In 1955, a woman named Rosa Parks refused to give up her Montgomery, Alabama bus seat to a white man.
But on that day, she did not stand up and shout, “If ALL African Americans can’t have complete and equal rights and access, then NO ONE should get anything!”
Why? Because civil rights movements are intellectual, emotional and legislative wars, fought battle by battle. Rosa Parks could not win the war in one fell swoop. But she could win a battle.
Which brings us to California’s SB 131, the Child Victims’ Act. SB 131 opens a one-year civil window for victims to come forward in the civil courts to expose their abuser, get justice, and punish wrongdoers. The state had a similar bill in 2003, but because of last year’s California Supreme Court decision in the Quarry case, many victims were excluded, even if they had mountains of evidence. This bill fixes that.
According to today’s editorial in the San Jose Mercury News:
Why should [a civil window] ever end? Why should those responsible for abuse get a pass if enough time goes by?
Yet opponents of the bill, including the California Catholic Conference, US Swimming, and CAPSO call the bill a “mockery of legal protection.” They claim that the bill creates two classes of victims, those abused in public institutions and those abused in private schools. And they are terribly wrong.
If we don’t take a stand against abuse where we can RIGHT NOW, how can we fight for other victims next week, next month or next year? Public school victims don’t look at us with envy, they look at us for HOPE. They know that this civil window WILL expose perpetrators in public schools—men like Joseph Pina who worked in the LAUSD, even though district officials knew Pina had been accused of abuse while a priest in the Archdiocese.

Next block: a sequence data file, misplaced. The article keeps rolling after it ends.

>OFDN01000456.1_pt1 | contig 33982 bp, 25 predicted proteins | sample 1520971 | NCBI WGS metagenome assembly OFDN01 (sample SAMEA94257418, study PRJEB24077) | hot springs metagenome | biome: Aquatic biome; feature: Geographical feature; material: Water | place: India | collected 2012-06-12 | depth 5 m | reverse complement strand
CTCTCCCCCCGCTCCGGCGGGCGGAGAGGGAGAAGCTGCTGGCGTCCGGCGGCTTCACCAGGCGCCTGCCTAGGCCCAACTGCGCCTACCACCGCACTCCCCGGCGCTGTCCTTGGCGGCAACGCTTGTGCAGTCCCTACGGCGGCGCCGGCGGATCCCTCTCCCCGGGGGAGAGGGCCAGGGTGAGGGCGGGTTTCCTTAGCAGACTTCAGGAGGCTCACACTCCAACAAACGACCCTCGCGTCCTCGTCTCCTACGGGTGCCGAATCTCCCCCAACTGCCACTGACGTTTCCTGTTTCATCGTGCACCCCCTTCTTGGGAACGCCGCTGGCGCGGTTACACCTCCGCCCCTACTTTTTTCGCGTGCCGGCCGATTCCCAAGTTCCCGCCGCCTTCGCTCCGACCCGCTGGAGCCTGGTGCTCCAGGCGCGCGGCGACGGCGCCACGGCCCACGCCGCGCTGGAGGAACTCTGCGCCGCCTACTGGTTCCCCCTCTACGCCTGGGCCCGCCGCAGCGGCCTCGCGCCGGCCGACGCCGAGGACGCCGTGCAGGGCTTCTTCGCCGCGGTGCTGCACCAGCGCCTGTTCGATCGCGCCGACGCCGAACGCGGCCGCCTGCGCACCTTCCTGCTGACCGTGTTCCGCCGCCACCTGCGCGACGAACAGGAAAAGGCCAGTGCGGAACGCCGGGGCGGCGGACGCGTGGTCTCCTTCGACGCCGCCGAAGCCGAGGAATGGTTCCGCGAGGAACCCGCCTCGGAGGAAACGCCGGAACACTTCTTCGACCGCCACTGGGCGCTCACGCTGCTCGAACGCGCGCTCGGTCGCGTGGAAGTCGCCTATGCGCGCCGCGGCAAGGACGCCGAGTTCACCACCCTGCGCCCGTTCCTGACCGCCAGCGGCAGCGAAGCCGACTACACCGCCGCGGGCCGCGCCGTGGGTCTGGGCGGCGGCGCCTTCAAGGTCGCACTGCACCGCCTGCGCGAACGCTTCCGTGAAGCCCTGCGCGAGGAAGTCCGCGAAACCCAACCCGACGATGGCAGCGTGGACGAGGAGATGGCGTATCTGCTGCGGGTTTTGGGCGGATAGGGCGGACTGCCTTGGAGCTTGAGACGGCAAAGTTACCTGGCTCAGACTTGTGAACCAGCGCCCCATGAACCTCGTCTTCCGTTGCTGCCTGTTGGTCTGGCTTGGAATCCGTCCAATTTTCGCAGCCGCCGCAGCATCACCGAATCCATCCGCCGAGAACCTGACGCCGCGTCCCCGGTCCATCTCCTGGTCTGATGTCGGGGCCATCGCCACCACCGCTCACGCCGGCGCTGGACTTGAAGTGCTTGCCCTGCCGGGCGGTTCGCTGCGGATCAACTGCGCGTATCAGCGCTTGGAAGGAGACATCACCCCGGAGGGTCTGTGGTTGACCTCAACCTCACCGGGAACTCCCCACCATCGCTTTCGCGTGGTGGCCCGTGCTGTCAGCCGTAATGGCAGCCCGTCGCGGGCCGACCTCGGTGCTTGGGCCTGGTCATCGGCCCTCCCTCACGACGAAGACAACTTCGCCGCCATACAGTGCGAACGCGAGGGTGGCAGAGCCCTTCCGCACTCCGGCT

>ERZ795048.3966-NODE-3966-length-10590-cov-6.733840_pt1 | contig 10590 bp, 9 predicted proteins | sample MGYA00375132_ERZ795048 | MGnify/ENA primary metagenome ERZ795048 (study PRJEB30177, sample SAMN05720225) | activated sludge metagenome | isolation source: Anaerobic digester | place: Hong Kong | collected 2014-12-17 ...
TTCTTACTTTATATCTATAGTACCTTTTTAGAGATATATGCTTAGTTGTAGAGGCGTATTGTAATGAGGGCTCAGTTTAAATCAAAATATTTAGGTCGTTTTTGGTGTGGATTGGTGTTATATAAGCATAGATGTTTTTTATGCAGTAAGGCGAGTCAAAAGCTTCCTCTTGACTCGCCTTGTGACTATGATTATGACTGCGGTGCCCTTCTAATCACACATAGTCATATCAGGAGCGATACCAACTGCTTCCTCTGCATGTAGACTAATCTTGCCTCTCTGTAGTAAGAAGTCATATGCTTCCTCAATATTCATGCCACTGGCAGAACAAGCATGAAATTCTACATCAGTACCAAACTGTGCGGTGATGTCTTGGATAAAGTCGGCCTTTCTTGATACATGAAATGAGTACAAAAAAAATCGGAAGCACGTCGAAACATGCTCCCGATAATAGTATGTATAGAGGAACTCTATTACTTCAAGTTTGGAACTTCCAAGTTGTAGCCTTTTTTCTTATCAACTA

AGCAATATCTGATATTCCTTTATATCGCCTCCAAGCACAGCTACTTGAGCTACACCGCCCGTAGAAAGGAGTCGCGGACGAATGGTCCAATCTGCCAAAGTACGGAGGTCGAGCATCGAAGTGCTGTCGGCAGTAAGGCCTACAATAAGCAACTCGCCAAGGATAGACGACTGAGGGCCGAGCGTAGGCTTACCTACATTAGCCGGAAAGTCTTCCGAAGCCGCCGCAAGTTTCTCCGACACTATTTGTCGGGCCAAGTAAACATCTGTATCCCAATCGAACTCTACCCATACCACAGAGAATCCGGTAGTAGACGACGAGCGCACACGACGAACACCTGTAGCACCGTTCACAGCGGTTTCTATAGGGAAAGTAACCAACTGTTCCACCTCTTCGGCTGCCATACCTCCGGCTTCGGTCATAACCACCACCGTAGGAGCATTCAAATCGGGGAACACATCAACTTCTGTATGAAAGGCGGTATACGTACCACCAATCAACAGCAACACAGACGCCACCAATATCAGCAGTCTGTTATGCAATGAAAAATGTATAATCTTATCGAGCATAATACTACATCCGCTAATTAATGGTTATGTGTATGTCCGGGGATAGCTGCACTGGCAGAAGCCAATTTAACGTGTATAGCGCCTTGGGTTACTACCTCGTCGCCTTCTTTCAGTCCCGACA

Public school victims know that by exposing as many perpetrators and as much cover-up as we can, we can help build public outrage and help defeat sovereign immunity, the law that currently protects public entities from any civil lawsuit.
Portraying victims as petulant children with a “How about me?” mentality is shameful and insulting to the victims’ movement. When victims won rights in Delaware, Hawaii and Minnesota, victims in other states didn’t say, “That’s not fair!” Instead they cheered—because a win for one victim is a win for all victims. It’s one more victory in battle that helps us all win the war. Any time a child is protected, a survivor gets strength, healing and hope.
If SB 131 is killed, we will NEVER be able to expose abuse in public schools, because we won’t have the evidence, support and wins necessary to take on a much larger opponent. SB 131 is a strategic necessity in defeating sovereign immunity and exposing organizations that spend millions to protect abusers in public schools.
If you want to expose abuse in public schools, you MUST support California’s SB 131. If the bill dies, public school victims will never have a fighting chance.
Just like Rosa Parks, we have to start small. But our goals include victory and healing for all. One battle at a time.
3 thoughts on “What if Rosa didn’t take a stand?”
Open the courthouse doors for victims of childhood sexual abuse with the California Child Victims Act.
Too many child abusers hide behind sovereign immunity in public schools & similar immunity offered by other agencies. This definitely needs to stop. In a lot of the public schools the situation is not unlike that of the RCC where suspected abusers are simply transferred to another school or district until all the dust settles. I have known of abusers in school districts who not only got away with their crimes, but have also been able to retire with full benefits just because they never got caught.
The ideal situation would be a nationwide abolishment of the statute of limitations altogether. It is very unfair that the victims of sexual abuse have to serve the emotional “prison” sentence which many perpetrators never serve behind bars, just because time ran out for initiation of legal action.
I encourage citizens to support S.B. 131.
Once again, well said, Joelle. I’m catching up with an old friend and the stories of abuse from the rural area we once had in common are staggering. This is encouraging…one battle at a time.